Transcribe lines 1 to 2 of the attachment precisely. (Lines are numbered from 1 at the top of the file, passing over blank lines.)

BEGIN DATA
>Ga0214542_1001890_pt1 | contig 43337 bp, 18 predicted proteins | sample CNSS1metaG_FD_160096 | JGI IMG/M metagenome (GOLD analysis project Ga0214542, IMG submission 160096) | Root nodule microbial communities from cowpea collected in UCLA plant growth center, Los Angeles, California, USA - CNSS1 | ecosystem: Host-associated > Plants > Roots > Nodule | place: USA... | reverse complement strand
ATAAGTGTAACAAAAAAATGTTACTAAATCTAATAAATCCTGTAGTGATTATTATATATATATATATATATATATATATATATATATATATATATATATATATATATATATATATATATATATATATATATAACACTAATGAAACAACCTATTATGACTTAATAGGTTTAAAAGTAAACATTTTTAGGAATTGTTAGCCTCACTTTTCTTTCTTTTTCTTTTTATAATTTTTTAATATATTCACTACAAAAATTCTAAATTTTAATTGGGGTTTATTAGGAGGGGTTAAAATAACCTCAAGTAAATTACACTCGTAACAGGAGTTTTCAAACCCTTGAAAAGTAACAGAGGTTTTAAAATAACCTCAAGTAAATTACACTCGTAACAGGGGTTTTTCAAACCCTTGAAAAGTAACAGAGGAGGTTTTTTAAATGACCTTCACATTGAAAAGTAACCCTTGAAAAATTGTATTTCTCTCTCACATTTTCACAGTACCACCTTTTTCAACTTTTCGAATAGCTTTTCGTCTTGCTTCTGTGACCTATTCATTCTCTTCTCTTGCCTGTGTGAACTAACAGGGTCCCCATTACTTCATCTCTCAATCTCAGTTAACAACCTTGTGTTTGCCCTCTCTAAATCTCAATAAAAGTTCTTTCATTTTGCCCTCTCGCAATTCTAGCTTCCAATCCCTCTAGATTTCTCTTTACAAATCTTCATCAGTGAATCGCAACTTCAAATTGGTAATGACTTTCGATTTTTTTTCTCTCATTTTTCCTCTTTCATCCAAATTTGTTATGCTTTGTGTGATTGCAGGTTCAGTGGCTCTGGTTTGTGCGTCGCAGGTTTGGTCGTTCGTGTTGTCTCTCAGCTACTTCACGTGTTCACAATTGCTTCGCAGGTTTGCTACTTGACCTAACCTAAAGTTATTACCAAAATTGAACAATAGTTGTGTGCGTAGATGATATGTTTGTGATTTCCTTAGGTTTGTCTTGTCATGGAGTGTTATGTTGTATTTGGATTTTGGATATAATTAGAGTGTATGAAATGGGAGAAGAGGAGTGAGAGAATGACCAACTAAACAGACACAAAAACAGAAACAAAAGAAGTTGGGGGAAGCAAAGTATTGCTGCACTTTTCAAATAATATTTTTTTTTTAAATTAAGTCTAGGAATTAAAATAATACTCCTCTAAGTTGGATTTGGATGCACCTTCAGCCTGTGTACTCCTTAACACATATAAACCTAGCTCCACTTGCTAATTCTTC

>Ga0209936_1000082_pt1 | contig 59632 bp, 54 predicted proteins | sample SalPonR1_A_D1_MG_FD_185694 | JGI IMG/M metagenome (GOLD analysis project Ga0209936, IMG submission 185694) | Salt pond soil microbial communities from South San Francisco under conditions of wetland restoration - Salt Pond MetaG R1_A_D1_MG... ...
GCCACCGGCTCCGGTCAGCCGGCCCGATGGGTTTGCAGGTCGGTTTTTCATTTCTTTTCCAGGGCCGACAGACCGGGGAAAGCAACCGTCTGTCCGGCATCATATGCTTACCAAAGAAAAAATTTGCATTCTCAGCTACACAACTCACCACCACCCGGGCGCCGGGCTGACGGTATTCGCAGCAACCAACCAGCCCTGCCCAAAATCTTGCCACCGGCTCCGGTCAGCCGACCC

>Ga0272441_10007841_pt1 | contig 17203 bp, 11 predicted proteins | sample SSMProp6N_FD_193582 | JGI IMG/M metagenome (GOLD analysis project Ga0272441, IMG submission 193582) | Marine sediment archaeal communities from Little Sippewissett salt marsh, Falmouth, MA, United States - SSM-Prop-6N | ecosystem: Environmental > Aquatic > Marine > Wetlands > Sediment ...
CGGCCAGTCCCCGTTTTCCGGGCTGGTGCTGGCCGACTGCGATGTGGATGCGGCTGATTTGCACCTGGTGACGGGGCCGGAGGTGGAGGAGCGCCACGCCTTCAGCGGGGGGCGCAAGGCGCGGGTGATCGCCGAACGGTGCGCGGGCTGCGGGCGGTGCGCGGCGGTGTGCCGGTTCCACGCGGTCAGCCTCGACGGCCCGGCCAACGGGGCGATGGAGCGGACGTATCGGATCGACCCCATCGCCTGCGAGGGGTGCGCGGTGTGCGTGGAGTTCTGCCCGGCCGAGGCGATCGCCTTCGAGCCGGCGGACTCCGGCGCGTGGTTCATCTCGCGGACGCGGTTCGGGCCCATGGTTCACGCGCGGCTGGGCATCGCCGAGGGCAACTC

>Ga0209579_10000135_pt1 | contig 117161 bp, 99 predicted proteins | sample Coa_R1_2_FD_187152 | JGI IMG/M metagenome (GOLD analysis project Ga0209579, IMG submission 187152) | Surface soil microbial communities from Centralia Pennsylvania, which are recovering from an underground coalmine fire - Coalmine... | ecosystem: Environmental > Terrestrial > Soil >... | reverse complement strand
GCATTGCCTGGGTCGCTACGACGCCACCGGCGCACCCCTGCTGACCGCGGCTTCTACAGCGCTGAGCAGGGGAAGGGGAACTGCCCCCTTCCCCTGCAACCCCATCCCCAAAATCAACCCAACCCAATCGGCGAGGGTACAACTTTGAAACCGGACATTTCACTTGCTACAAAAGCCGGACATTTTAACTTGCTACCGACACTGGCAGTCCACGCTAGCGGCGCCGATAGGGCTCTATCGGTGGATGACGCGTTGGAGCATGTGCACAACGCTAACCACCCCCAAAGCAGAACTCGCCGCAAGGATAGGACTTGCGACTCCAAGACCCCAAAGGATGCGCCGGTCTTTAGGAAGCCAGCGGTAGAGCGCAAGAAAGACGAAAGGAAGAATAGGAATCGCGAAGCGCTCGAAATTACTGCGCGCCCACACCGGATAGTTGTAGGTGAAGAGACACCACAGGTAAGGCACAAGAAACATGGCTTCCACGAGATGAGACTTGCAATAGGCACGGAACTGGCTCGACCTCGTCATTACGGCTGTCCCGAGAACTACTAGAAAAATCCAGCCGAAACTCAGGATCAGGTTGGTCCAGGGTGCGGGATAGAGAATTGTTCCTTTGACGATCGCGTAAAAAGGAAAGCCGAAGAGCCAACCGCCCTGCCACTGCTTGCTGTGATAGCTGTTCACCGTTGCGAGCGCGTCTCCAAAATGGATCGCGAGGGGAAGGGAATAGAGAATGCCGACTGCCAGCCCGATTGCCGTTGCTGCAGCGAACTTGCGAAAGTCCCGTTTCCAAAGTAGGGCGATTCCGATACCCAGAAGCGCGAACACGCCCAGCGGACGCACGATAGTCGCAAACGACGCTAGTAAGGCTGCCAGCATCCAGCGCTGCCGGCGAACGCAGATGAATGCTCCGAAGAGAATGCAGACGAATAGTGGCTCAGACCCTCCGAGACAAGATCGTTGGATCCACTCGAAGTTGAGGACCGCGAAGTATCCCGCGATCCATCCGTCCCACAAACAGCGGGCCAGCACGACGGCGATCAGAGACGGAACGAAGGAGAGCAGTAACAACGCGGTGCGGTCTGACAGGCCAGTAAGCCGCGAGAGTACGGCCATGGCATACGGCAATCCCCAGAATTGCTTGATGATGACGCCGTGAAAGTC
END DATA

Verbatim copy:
>Ga0214542_1001890_pt1 | contig 43337 bp, 18 predicted proteins | sample CNSS1metaG_FD_160096 | JGI IMG/M metagenome (GOLD analysis project Ga0214542, IMG submission 160096) | Root nodule microbial communities from cowpea collected in UCLA plant growth center, Los Angeles, California, USA - CNSS1 | ecosystem: Host-associated > Plants > Roots > Nodule | place: USA... | reverse complement strand
ATAAGTGTAACAAAAAAATGTTACTAAATCTAATAAATCCTGTAGTGATTATTATATATATATATATATATATATATATATATATATATATATATATATATATATATATATATATATATATATATATATATAACACTAATGAAACAACCTATTATGACTTAATAGGTTTAAAAGTAAACATTTTTAGGAATTGTTAGCCTCACTTTTCTTTCTTTTTCTTTTTATAATTTTTTAATATATTCACTACAAAAATTCTAAATTTTAATTGGGGTTTATTAGGAGGGGTTAAAATAACCTCAAGTAAATTACACTCGTAACAGGAGTTTTCAAACCCTTGAAAAGTAACAGAGGTTTTAAAATAACCTCAAGTAAATTACACTCGTAACAGGGGTTTTTCAAACCCTTGAAAAGTAACAGAGGAGGTTTTTTAAATGACCTTCACATTGAAAAGTAACCCTTGAAAAATTGTATTTCTCTCTCACATTTTCACAGTACCACCTTTTTCAACTTTTCGAATAGCTTTTCGTCTTGCTTCTGTGACCTATTCATTCTCTTCTCTTGCCTGTGTGAACTAACAGGGTCCCCATTACTTCATCTCTCAATCTCAGTTAACAACCTTGTGTTTGCCCTCTCTAAATCTCAATAAAAGTTCTTTCATTTTGCCCTCTCGCAATTCTAGCTTCCAATCCCTCTAGATTTCTCTTTACAAATCTTCATCAGTGAATCGCAACTTCAAATTGGTAATGACTTTCGATTTTTTTTCTCTCATTTTTCCTCTTTCATCCAAATTTGTTATGCTTTGTGTGATTGCAGGTTCAGTGGCTCTGGTTTGTGCGTCGCAGGTTTGGTCGTTCGTGTTGTCTCTCAGCTACTTCACGTGTTCACAATTGCTTCGCAGGTTTGCTACTTGACCTAACCTAAAGTTATTACCAAAATTGAACAATAGTTGTGTGCGTAGATGATATGTTTGTGATTTCCTTAGGTTTGTCTTGTCATGGAGTGTTATGTTGTATTTGGATTTTGGATATAATTAGAGTGTATGAAATGGGAGAAGAGGAGTGAGAGAATGACCAACTAAACAGACACAAAAACAGAAACAAAAGAAGTTGGGGGAAGCAAAGTATTGCTGCACTTTTCAAATAATATTTTTTTTTTAAATTAAGTCTAGGAATTAAAATAATACTCCTCTAAGTTGGATTTGGATGCACCTTCAGCCTGTGTACTCCTTAACACATATAAACCTAGCTCCACTTGCTAATTCTTC